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A02
• Does sleep assist predator avoidance? Some animals (i.e. ducks) solve the alertness problem through unilateral sleep, so why hasn’t this evolved in more prey species? We could ask why animals so not simply rest rather losing consciousness. Answer: It may be that loss of consciousness ensures greater stillness than rest alone. Unilateral sleep may not be more common because the evolutionary advantages may not be great enough.

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Question Time
1. What is described as the Hibernation Theory (Webb, 1982)? What factors also modify amount of sleep? What does Meddis (1975) suggest about predator avoidance? What type of sleep has evolved to converse energy? What is meant by unilateral sleep? Why hasn’t unilateral sleep evolved in more prey species?

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Research Studies
• Sleep length and energy conservation Zepelin & Rechtschaffen (1974) – studied relationship between sleep length and metabolic rate rate across 53 species (mammals). Found a negative correlation between body size and total sleep time, indicating that animals with higher metabolic rates sleep for longer. Small animals spend more hours a day asleep while larger animals sleep relatively little (i.e. elephants sleep for about 4hrs a day) • Sleep length and predator avoidance Allison & Cicchetti (1975) – studied relationship between sleep in animals and the degree of danger experienced (in a lab) and found in 39 species amount of sleep in an animal negatively correlated with the amount of danger experienced. Basically, the greater the environmental danger, the less time an animal spent sleeping per day.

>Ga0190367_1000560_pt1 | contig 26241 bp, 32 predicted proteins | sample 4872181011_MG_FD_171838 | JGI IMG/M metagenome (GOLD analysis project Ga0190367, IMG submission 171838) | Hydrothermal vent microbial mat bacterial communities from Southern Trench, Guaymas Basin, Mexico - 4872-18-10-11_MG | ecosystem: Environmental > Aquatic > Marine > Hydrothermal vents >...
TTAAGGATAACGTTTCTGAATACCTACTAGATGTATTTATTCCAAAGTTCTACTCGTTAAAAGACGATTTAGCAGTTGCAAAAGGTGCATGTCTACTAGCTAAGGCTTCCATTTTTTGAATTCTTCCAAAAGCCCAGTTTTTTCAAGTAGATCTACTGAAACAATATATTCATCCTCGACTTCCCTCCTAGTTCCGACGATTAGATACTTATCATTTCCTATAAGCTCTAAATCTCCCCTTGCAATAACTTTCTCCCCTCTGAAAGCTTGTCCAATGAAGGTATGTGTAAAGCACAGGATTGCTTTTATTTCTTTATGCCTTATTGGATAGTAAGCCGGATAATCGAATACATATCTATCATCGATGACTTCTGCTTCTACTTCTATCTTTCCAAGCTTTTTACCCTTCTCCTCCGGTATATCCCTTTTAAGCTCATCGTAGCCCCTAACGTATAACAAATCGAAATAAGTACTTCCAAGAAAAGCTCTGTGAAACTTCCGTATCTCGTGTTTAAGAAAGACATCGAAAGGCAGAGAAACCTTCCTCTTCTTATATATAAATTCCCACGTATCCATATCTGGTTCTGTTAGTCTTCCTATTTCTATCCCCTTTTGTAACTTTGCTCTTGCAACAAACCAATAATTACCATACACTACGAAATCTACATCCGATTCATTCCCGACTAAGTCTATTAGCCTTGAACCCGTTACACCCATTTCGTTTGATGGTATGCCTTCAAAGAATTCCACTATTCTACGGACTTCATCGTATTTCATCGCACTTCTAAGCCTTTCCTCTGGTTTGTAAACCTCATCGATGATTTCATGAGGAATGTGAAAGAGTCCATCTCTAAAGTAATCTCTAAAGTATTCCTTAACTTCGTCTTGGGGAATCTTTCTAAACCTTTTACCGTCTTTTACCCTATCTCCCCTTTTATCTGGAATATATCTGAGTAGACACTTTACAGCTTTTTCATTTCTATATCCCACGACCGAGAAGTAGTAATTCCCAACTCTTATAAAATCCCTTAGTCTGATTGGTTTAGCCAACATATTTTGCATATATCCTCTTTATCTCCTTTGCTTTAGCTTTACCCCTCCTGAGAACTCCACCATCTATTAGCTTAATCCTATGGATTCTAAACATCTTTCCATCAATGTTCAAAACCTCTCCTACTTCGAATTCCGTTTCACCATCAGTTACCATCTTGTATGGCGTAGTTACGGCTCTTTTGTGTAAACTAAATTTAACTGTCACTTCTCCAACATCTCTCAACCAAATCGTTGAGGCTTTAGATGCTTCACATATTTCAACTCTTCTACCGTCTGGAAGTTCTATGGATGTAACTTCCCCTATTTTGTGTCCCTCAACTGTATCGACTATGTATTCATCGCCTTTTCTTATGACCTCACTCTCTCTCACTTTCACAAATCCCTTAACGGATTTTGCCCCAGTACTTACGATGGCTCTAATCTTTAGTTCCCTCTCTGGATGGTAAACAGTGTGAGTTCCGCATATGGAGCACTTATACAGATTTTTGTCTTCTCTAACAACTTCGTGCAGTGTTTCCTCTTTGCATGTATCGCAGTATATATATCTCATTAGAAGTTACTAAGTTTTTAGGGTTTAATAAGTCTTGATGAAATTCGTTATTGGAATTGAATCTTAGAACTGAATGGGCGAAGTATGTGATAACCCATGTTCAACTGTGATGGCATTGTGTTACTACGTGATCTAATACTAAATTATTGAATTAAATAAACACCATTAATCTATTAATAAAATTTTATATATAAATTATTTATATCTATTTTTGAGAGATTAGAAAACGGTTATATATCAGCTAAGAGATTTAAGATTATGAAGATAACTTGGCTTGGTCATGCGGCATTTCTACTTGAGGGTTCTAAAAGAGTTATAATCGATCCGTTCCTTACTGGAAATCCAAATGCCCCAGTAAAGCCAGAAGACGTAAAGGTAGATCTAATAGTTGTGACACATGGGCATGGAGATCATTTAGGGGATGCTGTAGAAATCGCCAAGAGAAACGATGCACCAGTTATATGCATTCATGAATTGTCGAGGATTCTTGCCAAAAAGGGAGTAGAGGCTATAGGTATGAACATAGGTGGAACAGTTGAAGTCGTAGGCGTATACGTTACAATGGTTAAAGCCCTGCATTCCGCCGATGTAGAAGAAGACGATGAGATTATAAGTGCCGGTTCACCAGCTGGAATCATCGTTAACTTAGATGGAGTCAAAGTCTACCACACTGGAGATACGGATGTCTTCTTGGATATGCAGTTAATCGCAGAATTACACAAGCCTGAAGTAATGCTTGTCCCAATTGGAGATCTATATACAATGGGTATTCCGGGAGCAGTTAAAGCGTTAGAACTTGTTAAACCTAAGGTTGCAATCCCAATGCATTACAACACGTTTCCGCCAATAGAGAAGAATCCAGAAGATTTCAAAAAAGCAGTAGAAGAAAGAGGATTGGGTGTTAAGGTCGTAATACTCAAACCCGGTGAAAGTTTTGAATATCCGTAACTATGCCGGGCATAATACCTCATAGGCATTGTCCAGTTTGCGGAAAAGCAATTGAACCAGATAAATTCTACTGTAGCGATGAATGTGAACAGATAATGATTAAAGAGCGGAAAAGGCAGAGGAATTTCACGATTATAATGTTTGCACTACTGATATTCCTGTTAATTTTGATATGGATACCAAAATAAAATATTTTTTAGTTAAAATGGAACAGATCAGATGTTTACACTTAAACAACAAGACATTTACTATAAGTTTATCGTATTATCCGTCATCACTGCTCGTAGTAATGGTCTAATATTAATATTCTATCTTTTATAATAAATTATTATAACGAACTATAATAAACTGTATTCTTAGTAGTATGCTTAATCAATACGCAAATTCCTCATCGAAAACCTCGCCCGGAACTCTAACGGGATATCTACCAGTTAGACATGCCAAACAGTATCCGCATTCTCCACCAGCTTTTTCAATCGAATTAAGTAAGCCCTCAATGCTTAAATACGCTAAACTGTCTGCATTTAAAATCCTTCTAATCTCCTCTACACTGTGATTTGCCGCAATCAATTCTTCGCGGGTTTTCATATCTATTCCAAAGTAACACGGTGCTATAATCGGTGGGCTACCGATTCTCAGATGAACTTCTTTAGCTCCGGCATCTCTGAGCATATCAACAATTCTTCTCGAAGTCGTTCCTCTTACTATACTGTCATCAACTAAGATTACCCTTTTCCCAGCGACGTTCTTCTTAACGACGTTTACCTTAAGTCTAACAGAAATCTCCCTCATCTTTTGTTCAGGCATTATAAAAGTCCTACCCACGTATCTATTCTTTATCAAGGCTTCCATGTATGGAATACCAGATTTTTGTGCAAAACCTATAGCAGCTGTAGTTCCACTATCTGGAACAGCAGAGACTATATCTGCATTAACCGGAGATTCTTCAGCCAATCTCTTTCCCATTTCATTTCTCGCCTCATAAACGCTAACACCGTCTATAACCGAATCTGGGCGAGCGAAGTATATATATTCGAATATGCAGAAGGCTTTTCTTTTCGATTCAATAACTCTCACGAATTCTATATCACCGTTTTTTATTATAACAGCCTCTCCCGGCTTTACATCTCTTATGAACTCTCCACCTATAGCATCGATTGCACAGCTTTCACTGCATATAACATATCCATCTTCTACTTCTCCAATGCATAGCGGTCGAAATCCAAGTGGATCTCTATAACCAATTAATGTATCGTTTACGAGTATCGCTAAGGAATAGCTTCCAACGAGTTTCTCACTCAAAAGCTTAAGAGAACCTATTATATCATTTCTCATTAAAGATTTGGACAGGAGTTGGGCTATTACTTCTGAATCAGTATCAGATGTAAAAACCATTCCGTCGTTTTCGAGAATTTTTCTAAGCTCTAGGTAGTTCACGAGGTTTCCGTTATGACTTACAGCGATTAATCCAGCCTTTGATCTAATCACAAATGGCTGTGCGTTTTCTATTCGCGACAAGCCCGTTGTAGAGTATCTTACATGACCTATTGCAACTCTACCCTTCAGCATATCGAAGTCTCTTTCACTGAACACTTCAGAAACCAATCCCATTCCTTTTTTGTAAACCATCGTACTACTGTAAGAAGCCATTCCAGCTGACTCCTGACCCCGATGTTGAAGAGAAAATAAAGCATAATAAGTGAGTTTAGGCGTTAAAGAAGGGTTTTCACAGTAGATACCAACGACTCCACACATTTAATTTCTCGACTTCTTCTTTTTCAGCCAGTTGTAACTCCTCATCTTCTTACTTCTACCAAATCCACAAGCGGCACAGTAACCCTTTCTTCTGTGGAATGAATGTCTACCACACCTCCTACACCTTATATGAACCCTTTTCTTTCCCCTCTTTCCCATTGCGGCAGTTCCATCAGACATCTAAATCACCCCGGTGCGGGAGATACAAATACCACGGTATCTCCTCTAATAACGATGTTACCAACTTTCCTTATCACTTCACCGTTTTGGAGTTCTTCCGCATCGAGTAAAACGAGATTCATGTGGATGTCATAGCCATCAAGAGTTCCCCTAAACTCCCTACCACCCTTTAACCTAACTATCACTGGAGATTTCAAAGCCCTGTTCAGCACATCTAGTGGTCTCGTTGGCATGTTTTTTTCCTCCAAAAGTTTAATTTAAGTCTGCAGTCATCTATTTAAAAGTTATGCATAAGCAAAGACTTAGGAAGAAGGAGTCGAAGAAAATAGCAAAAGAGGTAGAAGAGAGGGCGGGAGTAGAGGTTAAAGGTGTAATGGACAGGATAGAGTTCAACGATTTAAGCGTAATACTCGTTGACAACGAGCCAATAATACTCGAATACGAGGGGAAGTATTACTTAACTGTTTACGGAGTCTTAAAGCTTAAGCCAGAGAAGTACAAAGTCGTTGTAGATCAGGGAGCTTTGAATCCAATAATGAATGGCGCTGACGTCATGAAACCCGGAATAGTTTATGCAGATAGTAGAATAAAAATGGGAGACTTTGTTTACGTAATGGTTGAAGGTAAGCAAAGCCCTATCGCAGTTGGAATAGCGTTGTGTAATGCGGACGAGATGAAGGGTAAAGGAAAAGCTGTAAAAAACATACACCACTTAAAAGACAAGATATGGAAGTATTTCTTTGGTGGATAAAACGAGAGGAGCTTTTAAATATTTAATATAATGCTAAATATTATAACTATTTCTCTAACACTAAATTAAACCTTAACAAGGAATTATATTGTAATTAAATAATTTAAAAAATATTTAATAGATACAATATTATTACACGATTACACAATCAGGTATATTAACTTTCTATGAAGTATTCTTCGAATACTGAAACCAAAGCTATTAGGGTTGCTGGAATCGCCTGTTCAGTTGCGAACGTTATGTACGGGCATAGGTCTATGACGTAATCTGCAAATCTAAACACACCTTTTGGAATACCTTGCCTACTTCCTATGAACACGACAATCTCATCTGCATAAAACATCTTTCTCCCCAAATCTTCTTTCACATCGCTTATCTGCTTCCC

Research Studies
• Unilateral Sleep Dolphins need to swim to the surface to take a breath. If they fell into a deep sleep, they would drown. Evolution solution: only one half of the dolphins brain is in NREM sleep at a time, the other half staying awake. Two hemispheres of the brain swap every 2-3 hrs – Mukhametov, 1987 Birds also display unilateral sleep. Rattenborg et al (1999) – showed birds on the end of a row who were watching out for predators were more likely to sleep with one eye opened than the birds in the middle. Recordings of brain activity in sleeping mallard ducks showed the brain hemisphere corresponding to the open eye is awaken while the one for the closed eye is in deep sleep.

Research Studies - Evaluation
• Sleep length and energy conservation The relationship that animal size is related to time spent sleeping isn’t true in all species. Sloth's are very large and slow so they shouldn’t need much sleep however they sleep 20hrs a day. Sleep length and predator avoidance Animals don’t always spend less time sleeping when environmental dangers are high. Rabbits were found to sleep as much as moles, but rabbits had very high danger ratings and moles had very low ratings Researchers are finding things out all the time Behaviour of animals has yet to be accurately recorded. It was only recently that platypus sleep habits were carefully recorded and found it does have REM sleep (being a rather primitive mammal) – Siegel et al. 1998

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Question Time
1. 3. What did Zepelin & Rechtschaffen find? Who found that the greater the environmental danger, the less time an animal spent sleeping per day? What was the evolution solution for the dolphin problem? (if they fell into deep sleep = drown) Give a example why the relationship between size and time spent sleeping isn’t always true? What did Siegel et al. 1998 find?